San Francisco– A US investigation into allegations that Apple credit card discriminated against women by offering them lower credit limits has not found evidence of unlawful intentional discrimination against women or members of other protected classes.
The New York State Department of Financial Services investigation found that Apple’s banking partner Goldman Sachs did not discriminate based on gender.
“The Department did not find, for example, any policy providing for lower credit limits for women or evidence suggesting the Bank intentionally judged women and men by different standards,” it said in a report.
Apple credit card policies were questioned when Apple co-founder Steve Wozniak and Basecamp designer David Heinemeier Hansson claimed that their female partners received lower credit limits “simply for being women”.
In November 2019, allegations surfaced on Twitter regarding discrimination by the bank in extending credit for Apple Card.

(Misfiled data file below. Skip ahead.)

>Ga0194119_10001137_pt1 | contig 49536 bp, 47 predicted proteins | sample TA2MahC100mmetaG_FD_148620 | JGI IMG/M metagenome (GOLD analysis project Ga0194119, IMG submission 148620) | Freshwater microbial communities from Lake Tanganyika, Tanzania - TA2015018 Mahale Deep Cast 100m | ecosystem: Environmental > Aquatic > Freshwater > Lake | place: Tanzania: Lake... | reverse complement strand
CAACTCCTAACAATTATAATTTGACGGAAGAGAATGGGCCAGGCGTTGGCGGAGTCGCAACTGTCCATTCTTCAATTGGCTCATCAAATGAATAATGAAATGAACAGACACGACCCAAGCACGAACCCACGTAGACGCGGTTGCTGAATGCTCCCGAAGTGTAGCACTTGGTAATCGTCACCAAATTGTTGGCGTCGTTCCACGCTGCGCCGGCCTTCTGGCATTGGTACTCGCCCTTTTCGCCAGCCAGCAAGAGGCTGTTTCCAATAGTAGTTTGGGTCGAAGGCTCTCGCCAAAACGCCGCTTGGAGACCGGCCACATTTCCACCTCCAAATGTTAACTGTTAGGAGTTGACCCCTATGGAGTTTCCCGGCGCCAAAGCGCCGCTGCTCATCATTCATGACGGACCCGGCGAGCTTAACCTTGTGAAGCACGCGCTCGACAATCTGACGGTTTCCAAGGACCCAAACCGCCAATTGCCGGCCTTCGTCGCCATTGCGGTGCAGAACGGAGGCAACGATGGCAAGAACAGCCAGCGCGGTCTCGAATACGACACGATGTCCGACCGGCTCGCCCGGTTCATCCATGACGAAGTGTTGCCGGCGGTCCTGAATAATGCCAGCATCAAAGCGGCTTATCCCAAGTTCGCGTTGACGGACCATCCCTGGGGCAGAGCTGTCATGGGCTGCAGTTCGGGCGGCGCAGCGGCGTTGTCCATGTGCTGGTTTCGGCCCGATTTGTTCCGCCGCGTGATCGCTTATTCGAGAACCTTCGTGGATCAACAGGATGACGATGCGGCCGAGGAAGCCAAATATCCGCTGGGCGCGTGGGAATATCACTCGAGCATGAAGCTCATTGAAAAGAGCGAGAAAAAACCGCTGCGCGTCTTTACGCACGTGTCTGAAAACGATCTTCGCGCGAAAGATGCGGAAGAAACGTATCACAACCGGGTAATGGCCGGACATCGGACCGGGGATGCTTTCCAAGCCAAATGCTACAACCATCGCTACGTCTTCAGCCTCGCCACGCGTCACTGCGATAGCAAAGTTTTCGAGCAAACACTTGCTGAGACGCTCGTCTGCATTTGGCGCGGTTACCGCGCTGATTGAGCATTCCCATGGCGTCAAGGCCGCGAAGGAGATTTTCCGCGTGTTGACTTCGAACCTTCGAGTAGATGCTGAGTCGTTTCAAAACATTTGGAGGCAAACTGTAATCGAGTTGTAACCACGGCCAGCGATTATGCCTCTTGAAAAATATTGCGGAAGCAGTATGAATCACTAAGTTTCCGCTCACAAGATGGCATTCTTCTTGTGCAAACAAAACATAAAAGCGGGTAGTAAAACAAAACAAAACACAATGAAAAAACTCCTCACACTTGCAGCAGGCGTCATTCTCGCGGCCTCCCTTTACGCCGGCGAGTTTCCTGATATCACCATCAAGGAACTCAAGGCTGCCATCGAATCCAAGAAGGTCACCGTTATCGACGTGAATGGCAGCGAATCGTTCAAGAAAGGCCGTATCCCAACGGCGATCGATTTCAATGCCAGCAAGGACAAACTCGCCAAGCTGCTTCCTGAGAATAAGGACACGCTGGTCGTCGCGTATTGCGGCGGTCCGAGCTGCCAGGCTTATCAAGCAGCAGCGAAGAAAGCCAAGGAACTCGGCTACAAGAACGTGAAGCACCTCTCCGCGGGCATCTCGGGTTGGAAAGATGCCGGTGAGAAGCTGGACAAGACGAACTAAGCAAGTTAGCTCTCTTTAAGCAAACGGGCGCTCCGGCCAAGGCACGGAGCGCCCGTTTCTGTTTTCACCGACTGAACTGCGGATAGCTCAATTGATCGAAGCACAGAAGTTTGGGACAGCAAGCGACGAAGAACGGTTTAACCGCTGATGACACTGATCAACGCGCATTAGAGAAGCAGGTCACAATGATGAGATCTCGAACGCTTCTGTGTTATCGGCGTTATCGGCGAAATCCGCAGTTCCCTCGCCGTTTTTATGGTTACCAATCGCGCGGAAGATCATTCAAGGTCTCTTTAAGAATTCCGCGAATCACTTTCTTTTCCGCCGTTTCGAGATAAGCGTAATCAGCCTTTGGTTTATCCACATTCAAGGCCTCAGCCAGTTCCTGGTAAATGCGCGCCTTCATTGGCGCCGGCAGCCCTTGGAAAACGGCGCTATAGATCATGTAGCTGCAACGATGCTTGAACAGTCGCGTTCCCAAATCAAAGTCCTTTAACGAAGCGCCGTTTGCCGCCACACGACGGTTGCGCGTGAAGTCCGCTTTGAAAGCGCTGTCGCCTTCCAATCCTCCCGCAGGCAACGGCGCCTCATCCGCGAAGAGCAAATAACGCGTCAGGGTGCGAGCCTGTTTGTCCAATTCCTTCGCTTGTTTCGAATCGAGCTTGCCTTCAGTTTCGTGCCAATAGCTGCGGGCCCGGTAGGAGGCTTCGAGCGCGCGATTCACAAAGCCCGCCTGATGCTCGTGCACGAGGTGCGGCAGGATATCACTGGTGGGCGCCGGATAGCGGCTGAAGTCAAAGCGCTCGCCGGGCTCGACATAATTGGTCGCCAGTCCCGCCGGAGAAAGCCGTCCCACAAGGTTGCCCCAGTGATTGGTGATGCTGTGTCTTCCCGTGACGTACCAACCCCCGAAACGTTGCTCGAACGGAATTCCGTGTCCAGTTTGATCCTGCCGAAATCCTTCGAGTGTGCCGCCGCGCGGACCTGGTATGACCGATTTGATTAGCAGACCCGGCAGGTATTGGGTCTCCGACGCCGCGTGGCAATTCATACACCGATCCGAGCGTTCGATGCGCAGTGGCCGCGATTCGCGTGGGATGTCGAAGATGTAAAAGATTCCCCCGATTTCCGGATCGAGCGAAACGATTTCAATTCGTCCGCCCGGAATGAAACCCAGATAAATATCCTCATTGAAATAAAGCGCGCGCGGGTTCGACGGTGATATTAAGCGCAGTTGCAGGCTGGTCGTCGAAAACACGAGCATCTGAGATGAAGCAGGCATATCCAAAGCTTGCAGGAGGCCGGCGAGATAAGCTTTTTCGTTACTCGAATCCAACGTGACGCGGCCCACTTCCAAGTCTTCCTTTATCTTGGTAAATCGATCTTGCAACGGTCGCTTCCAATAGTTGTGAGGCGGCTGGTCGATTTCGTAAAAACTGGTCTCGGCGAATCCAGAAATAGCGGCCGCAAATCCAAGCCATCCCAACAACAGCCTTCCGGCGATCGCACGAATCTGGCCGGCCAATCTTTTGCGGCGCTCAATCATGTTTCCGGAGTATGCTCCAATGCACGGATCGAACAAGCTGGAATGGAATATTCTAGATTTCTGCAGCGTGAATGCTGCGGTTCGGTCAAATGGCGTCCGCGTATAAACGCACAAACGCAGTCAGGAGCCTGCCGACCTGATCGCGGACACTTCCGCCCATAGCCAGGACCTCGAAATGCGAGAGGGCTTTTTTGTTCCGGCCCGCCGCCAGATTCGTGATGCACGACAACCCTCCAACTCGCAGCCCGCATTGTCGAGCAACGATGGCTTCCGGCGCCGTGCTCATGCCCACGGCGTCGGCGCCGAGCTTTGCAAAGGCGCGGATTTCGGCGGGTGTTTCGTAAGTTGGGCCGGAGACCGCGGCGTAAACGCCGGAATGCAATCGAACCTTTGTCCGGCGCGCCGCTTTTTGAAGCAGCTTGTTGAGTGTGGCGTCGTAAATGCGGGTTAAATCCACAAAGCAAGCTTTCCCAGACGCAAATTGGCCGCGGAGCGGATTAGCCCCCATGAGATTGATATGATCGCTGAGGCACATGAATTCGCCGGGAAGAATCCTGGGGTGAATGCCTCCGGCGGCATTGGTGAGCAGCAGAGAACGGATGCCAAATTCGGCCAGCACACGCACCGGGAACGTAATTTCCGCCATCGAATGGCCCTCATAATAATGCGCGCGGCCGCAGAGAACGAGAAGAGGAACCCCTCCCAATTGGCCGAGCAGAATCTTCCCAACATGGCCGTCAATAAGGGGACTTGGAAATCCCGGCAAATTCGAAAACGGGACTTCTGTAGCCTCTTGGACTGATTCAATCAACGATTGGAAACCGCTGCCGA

“Consumers complained that the Bank, in its underwriting of Apple Card credit card accounts, offered lower credit limits to women applicants and denied women account unfairly”, the NY department said.
These claims, in turn, brought the issue of equal credit access to the broader public, sparking vigorous public conversation about the effects of sex-based bias on lending, the hazards of using algorithms and machine learning to set credit terms, as well as reliance on credit scores to evaluate the creditworthiness of applicants,” it added.
The NYSDFS investigators conducted an analysis of nearly 4 lakh New York applicants that showed that the models and algorithms Goldman Sachs use to filter applicants “did not consider prohibited characteristics of applicants and would not produce disparate impacts”.
The department, however, said that more robust, consumer-focused policy for account holder requests appealing Apple Card credit terms could have reduced customer confusion.
“Requiring account holders to wait six months to appeal credit terms frustrated applicants who were surprised by their Apple Card credit limits and annual percentage rates,” the investigators said.
In the aftermath of media scrutiny in November 2019, the bank’s prompt change in policy demonstrated that the bank was capable of reviewing credit terms and offering modifications more quickly than initially allowed, the department noted. (IANS)